Last night I showed my kids (including Rachel, who has been expressing a lot of interest in science and learning about how to become a scientist) some of the free science podcasts available via iTunes on our AppleTV. AppleTV really makes it easy to subscribe and watch video podcasts… much easier than this can be done on a computer, IMHO. After the kids went to bed, I watched a couple of video podcasts while I worked, including the September 9th edition of TWiT. In that episode, Leo Laporte and guests highlighted the fact that Amazon is NOT a consumer electronics company like Apple or Samsung. The fact that Jeff Bezos (Amazon CEO) said on September 7th that the company doesn’t have to make money on the sale of tablet devices, they want to make money AFTER the sale on the products people buy, is KEY.
The key moment in Jeff Bezos’s keynote announcing Amazon’s new Paperwhite Kindle and Kindle Fire models came before he introduced any of the new hardware. “People don’t want gadgets any more,” Bezos declared, explaining why the Kindle Fire had succeeded where other gadgety Android tablets had failed. “They want services that improve over time. They want services that improve every day, every week, and every month.” This statement of purpose signals a new phase in Amazon’s evolution as a company, and its singular, emerging take on the developing consumer marketplace, and how it’s positioning itself towards its broad field of competitors.
“The Kindle Fire,” he added, “is a service. It offers 22 million items. It calls you by name. It makes recommendations for you.” Bezos was talking about the Kindle Fire as if it were Amazon itself: the entire retail and technological experience made manifest in a single device. The future of Amazon, he seemed to be saying, isn’t the website; it’s this material portal, and others like it.
Of course Apple wants to monetize content on its iOS devices including music, movies and eBooks, but Apple isn’t Amazon. Their corporate focus is different. They are both corporations, but very different animals.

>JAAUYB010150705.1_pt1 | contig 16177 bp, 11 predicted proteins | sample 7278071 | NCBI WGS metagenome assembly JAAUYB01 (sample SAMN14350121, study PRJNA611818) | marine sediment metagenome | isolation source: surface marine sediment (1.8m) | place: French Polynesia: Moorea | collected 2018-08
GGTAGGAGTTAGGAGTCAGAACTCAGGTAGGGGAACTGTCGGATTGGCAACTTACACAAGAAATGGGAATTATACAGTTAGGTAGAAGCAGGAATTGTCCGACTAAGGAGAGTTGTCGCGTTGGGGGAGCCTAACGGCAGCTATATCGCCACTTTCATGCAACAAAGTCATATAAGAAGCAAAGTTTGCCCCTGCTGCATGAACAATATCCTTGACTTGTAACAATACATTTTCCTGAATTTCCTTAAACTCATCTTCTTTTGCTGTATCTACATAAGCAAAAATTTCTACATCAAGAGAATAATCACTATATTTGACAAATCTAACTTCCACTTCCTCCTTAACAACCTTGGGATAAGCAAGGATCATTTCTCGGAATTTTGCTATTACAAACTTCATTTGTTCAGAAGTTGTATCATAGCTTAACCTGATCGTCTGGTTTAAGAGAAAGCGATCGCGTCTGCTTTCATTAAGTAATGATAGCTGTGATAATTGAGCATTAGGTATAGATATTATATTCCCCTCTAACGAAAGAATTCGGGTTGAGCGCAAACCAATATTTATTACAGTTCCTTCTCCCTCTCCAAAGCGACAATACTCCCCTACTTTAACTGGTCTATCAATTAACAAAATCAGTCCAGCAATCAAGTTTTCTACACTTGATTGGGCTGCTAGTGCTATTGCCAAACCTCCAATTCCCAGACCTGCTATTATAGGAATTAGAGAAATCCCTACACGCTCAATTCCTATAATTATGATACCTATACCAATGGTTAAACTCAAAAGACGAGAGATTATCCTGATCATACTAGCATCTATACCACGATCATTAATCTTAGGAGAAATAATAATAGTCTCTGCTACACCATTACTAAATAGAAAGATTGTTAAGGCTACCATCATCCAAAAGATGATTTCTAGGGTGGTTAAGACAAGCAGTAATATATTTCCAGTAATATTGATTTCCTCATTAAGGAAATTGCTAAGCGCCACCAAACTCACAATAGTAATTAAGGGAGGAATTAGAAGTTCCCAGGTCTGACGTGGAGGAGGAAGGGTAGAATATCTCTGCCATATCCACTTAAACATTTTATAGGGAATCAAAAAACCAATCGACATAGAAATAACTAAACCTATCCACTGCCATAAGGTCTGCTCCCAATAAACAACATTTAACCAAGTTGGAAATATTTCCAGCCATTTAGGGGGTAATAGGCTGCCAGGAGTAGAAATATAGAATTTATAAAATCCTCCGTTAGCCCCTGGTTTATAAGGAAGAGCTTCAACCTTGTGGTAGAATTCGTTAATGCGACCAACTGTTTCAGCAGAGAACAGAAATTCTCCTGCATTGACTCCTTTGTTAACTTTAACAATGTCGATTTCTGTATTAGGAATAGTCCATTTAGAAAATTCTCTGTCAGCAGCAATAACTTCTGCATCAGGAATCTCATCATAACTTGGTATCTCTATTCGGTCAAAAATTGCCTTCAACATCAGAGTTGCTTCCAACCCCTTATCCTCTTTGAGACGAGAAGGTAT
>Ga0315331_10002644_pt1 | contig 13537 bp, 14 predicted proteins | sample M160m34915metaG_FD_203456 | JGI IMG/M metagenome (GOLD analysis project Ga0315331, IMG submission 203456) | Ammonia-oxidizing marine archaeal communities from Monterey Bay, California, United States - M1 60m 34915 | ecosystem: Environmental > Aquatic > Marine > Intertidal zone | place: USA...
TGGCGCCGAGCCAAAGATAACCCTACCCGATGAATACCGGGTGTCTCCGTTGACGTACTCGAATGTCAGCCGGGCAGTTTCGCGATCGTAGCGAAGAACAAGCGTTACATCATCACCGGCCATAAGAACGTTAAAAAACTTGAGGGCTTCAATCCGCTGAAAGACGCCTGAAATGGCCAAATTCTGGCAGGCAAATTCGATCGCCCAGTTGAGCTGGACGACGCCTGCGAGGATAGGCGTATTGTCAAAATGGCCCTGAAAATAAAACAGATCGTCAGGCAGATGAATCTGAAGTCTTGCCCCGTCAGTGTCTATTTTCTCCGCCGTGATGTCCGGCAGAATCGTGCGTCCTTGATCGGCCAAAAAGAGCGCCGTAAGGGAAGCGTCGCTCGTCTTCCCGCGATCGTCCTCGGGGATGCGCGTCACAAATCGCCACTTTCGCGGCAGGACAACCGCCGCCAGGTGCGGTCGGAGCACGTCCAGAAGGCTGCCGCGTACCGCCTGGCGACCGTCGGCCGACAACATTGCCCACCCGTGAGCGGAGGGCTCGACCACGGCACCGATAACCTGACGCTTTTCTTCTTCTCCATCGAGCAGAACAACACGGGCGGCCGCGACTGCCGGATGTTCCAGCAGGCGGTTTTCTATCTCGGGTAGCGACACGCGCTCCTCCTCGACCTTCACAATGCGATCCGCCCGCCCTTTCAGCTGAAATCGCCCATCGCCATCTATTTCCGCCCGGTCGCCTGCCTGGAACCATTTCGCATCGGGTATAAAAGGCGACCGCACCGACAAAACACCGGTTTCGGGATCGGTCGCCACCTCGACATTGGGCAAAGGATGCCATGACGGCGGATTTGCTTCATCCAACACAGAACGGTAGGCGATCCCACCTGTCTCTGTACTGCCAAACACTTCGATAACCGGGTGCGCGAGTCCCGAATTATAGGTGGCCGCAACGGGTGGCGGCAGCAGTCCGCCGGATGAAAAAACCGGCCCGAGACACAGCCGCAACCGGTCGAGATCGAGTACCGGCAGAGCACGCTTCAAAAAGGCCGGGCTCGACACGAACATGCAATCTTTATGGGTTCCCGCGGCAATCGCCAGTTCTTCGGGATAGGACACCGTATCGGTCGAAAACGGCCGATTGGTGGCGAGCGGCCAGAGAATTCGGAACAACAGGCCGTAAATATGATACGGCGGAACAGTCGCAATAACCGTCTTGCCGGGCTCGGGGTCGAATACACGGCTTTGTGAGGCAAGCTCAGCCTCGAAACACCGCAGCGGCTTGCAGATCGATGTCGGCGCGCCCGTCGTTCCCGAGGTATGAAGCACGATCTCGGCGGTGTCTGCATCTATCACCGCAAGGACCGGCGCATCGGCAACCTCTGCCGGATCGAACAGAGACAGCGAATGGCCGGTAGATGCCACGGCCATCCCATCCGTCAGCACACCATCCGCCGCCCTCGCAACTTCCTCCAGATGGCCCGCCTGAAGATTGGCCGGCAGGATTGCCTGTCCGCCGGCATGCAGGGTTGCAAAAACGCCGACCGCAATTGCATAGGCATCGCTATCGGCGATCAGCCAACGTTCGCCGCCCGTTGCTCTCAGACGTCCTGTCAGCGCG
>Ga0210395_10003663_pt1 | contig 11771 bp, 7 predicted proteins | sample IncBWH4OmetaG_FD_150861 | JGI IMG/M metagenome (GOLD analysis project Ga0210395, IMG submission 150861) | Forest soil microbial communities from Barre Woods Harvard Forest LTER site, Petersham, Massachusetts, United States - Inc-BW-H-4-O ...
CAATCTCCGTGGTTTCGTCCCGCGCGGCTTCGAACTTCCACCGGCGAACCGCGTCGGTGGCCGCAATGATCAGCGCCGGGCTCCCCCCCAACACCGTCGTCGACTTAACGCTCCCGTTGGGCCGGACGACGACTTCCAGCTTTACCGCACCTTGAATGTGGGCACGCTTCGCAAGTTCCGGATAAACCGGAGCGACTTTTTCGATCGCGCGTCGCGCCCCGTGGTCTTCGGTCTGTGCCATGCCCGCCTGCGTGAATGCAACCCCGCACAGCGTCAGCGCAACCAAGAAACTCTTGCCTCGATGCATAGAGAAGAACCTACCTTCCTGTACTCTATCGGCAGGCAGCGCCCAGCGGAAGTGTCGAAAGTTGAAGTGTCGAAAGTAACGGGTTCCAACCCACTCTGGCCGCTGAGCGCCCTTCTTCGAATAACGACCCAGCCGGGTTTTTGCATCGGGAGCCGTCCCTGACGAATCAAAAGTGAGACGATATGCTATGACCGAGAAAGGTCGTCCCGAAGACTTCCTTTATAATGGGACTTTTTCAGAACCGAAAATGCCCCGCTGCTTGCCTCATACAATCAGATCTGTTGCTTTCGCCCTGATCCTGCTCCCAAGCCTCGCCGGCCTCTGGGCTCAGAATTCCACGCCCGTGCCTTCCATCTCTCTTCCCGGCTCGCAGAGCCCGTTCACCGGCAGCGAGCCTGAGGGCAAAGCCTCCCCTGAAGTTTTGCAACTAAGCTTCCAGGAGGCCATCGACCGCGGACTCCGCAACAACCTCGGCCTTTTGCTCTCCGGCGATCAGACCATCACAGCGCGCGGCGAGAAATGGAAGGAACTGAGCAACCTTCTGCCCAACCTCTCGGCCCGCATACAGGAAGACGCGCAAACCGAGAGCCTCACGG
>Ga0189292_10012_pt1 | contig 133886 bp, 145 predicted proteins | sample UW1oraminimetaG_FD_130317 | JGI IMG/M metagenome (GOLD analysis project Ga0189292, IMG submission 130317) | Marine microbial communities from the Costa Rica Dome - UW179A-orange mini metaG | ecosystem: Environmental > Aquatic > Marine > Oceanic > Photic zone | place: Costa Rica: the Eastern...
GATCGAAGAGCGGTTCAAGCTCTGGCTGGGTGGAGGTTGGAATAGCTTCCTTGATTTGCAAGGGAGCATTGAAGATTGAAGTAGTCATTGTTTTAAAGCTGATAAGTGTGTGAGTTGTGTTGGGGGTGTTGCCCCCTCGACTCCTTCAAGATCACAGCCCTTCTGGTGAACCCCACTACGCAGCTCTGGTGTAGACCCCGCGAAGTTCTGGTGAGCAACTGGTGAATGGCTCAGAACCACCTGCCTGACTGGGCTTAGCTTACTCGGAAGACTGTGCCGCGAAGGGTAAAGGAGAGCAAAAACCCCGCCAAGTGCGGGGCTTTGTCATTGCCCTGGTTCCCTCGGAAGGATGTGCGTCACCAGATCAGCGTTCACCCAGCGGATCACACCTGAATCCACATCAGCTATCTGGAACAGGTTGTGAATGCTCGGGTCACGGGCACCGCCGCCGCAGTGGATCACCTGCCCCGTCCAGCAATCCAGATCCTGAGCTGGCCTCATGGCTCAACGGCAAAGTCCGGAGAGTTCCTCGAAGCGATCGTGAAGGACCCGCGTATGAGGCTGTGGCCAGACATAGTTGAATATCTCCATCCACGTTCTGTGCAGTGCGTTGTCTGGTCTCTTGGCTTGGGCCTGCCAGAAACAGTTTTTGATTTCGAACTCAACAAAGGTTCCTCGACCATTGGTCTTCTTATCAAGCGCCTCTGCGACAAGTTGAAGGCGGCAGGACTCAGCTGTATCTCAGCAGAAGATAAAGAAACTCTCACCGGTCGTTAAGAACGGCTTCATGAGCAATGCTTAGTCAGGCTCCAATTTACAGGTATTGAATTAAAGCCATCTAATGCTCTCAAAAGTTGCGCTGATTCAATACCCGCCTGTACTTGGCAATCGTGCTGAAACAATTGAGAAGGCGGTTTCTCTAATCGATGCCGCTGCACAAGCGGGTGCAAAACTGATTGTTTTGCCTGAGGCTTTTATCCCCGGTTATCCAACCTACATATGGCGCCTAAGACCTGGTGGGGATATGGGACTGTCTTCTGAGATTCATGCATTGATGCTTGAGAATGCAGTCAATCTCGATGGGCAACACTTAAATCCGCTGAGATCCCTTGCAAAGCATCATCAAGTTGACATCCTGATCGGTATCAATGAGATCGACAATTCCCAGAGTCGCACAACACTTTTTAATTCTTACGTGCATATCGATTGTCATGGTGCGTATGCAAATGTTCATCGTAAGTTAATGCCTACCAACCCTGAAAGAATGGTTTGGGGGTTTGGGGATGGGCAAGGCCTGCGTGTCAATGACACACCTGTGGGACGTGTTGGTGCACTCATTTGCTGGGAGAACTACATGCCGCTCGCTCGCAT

I thought this point by Leo and company in the Sept 9th TWiT was a very good one. I’m going to stop thinking of Amazon as a consumer electronics company. Amazon DOES produce consumer electronics, but that’s not their focus. I’m not sure this is going to have a huge impact on what I DO with Amazon products or their services, but it seems significant to highlight this difference between Amazon and Apple as we see continued competition between these companies (and many others) to succeed in our increasingly digital economic and information landscape.
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If you're trying to listen to a podcast episode and it's not working, check this status page. (Wes is migrating his podcasts to Amazon S3 for hosting.) Remember to follow Wesley Fryer on Twitter (@wfryer), Facebook and Google+. Also "like" Wesley's Facebook pages for "Speed of Creativity Learning" and his eBook, "Playing with Media." Don't miss Wesley's latest technology integration project, "Mapping Media to the Common Core / Curriculum."
On this day..
- Rachel Wants to Be a Scientist - 2012
- Podcast380: The Summer of Podfading is OVER: Let's Talk eBooks! - 2011
- Notes and finds from #learning2cn Tell a Story in 5 Frames Unconference session - 2010
- The Natives are Getting Restless: Growing Up and Learning in a Web 2.0 World by Robyn Treyvaud - 2009
- Emerging Trends that Redefine Education in the 21st Century by Bruce Dixon - 2009
- Interviews and subway videos from Hong Kong International Schools (Part 1) - 2009
- An amazing view from school (Discovery College in Hong Kong) - 2009
- Digital Footprints - Digital Dossier - 2009
- A smart phone / iPhone web application for the conference - 2009
- Organizational policies about social media use by employees? - 2008